Filippo Morghen’s Voyage to the Moon


It’s a shame there isn’t more of this imaginative work from Filippo Morghen (1730–1777). In a series of etchings from around 1766 he presents the moon as a tropical world inhabited by the 18th century conception of New World savages. I especially like the hunter on his winged serpent (above) and the elaborate trap set to behead a wary beast (below). The explanatory text is from this print collection which also has large copies of the pictures.

Filippo Morghen was a member of a large family of artists. His brother Giovanni was a painter and printmaker and his son, Rafaello, was a printmaker who specialized in reproductive prints after Raphael and Leonardo. Filippo himself was a designer and printmaker. In addition to the present series on the theme of a voyage to the moon, Morghen is known for a series of plates detailing antiquities from Herculaneum and for views of the environs of Naples.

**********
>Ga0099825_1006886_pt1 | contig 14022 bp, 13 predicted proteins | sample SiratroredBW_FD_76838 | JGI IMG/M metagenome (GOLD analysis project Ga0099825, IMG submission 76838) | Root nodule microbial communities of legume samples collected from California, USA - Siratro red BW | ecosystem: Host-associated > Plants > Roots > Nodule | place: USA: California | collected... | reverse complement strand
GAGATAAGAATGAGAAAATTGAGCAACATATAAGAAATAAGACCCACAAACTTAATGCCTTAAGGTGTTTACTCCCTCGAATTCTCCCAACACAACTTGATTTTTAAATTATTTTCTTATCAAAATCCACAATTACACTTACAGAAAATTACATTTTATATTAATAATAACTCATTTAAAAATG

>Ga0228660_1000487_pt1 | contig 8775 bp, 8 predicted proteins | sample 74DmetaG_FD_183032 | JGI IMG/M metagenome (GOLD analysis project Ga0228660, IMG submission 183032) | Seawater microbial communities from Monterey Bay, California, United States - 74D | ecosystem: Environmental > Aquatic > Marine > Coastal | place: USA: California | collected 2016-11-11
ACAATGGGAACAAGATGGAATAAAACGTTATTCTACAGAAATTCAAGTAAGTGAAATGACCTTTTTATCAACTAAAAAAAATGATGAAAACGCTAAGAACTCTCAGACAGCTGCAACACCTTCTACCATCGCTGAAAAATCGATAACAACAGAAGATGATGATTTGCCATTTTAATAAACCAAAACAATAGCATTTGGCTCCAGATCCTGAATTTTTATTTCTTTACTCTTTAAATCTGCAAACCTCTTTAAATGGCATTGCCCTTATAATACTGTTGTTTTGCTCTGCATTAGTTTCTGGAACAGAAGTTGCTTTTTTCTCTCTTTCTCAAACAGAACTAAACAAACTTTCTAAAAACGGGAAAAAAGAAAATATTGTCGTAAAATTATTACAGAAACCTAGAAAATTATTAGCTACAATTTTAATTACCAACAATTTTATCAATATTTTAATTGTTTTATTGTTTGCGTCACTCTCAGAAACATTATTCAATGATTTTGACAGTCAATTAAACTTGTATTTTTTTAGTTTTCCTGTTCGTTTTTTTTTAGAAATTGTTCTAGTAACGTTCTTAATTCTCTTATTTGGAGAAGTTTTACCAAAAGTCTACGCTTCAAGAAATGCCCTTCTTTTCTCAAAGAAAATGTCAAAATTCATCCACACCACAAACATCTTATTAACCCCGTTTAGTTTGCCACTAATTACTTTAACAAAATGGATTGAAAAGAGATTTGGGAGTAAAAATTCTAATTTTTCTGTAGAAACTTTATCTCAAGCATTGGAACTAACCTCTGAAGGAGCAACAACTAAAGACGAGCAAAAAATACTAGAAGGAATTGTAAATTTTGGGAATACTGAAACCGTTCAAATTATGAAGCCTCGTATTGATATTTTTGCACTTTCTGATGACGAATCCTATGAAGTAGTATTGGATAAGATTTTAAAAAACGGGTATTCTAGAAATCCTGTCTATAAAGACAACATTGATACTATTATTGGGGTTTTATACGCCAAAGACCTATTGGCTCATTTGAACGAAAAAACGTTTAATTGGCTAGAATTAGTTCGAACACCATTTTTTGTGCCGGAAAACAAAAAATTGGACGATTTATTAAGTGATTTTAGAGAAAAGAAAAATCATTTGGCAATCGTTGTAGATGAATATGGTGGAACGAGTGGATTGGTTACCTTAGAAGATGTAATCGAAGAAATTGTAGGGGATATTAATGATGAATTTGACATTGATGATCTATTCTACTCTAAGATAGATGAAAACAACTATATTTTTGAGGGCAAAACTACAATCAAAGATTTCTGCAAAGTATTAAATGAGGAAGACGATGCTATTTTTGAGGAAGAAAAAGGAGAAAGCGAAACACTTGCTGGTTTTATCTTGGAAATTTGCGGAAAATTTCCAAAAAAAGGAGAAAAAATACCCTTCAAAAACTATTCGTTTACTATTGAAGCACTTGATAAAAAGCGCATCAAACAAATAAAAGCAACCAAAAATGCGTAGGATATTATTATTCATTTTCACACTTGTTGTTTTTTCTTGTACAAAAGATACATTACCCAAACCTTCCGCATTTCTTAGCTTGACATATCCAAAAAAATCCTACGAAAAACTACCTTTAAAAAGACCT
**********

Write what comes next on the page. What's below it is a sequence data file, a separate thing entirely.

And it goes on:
This set of fanciful etchings is dedicated to William Hamilton, an envoy to the court of Naples. Morghen’s exuberant rococo style, with ornamental passages of chinoiserie, makes for a curious and playful description of a voyage to the moon. There were many seventeenth-century treatises dealing with the possibility of a voyage to the moon. Morghen, perhaps through Hamilton, apparently knew that Philippe de la Hire (whose name appears in the title) did not believe the moon was inhabited. A later edition of the series substitued the figure of Bishop John Wilkins for that of Wild Scull (de la Hire’s travelling companion). Wilkins had published The Discovery of a World in the Moone in 1638.




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